BARRE >> The prosecutor is drawn time and again to the parking lot where flowers and candles now mark where he tried to save a social worker's life. Going back, he says, helps him cope with the guilt he feels because he lived and she didn't.
Scott Williams, who grabbed a rifle away from a woman police say was enraged over losing custody of her 9-year-old daughter, returns to where Lara Sobel died to struggle with his feelings, and to cry.
"I do that when there's nobody else around and I can just have a couple of minutes," he told The Associated Press.
Williams, a Vermont state's attorney, knew Sobel and her alleged killer, Jody Herring — a woman accused also in the deaths of three family members police believe she blamed for reporting her to social services.
He returns to the parking lot where Sobel died two weeks ago to cope with the emotions he can't shake — even though he knows he couldn't have done any more than he did.
"I feel really guilty that Lara's dead," he said.
Williams, a former public defender who served eight years in the Navy — in Central and South America in the 1980s — said he was diagnosed with post-traumatic stress disorder three years ago. He worked through it with the help of counseling and now knows he must work through what happened outside the state office building in Barre on Aug. 7.
Williams had been getting physical therapy in a nearby building when he heard a gunshot and ran outside, where he saw Sobel on the ground. He said he took the rifle from Herring and disabled it.
"We were all within three feet of each other," he said.
Williams said he told two men nearby to grab Herring, then tended to Sobel, who had known professionally and from the synagogue their families attend.
After police arrived, he called Sobel's home only to find her two daughters were home alone. He called his wife and told her to go to them, then called Sobel's husband.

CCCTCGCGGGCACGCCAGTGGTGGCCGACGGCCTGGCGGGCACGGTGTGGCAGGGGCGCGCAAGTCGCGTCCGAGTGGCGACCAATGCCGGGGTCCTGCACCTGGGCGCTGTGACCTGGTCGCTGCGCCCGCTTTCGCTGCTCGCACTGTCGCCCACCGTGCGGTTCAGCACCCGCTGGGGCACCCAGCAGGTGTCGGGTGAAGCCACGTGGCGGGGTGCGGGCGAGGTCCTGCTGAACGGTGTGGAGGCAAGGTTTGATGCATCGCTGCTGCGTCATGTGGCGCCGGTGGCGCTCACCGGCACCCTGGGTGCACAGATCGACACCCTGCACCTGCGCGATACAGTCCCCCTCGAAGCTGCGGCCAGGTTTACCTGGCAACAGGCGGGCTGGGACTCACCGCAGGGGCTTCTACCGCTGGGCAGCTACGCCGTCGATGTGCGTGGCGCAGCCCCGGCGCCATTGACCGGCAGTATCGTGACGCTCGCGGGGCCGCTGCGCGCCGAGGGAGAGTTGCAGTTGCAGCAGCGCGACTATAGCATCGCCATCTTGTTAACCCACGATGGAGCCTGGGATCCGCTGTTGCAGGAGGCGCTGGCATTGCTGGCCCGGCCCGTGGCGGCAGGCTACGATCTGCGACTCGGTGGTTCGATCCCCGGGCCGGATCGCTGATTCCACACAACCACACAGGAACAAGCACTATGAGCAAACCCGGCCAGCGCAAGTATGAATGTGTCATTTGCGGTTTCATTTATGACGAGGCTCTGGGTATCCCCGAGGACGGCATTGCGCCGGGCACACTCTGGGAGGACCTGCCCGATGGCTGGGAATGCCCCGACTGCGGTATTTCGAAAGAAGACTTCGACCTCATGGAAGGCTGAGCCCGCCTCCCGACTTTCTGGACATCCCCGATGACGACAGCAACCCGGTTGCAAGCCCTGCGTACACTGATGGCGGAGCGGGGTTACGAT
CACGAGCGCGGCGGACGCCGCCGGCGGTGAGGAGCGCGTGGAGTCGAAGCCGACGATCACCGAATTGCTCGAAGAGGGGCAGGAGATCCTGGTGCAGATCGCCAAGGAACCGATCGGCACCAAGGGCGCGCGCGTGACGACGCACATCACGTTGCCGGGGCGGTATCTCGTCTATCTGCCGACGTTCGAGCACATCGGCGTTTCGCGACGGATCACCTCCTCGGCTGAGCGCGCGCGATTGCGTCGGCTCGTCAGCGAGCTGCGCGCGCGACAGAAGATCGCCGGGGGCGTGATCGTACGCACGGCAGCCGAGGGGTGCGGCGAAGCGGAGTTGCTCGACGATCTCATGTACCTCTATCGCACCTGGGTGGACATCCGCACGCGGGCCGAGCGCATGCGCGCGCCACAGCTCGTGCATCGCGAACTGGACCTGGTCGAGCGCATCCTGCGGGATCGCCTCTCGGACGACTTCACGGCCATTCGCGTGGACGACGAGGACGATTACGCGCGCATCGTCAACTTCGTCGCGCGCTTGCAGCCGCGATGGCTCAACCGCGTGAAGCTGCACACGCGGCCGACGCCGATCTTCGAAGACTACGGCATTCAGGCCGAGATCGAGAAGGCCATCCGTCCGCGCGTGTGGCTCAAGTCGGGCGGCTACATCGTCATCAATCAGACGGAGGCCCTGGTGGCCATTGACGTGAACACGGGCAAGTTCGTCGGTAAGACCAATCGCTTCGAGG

Williams also knows Herring from his work as a prosecutor. Police say Herring was upset about losing custody of her daughter when she shot Sobel, who worked for the Department for Children and Families, and three of her own relatives in their home hours earlier.
Herring's ex-boyfriend told police that she kept a handwritten "hit list," and said she had made comments about how "people are going to pay" regarding visitation rights for her daughter.
Herring has pleaded not guilty in Sobel's death. Her lawyer said she will plead not guilty when she is arraigned Tuesday in the shooting deaths of Regina Herring, 43; Rhonda Herring, 48; and their mother Julie Falzarano, 73. Police say Herring believed the three had reported her to DCF.
Williams said he talked to a group of DCF employees last week and told them he hoped that they will not work afraid but work aware. He worries about copycats.
Sobel's colleagues should be willing to ask for assistance from co-workers or postpone meetings if they think something isn't right, Williams said.
Though he is glad he's the one who came on the scene first because of his military background and experience with guns, Williams acknowledges he was lucky.
"This could have been a lot worse," he said. "If Jody had recognized me a little bit sooner."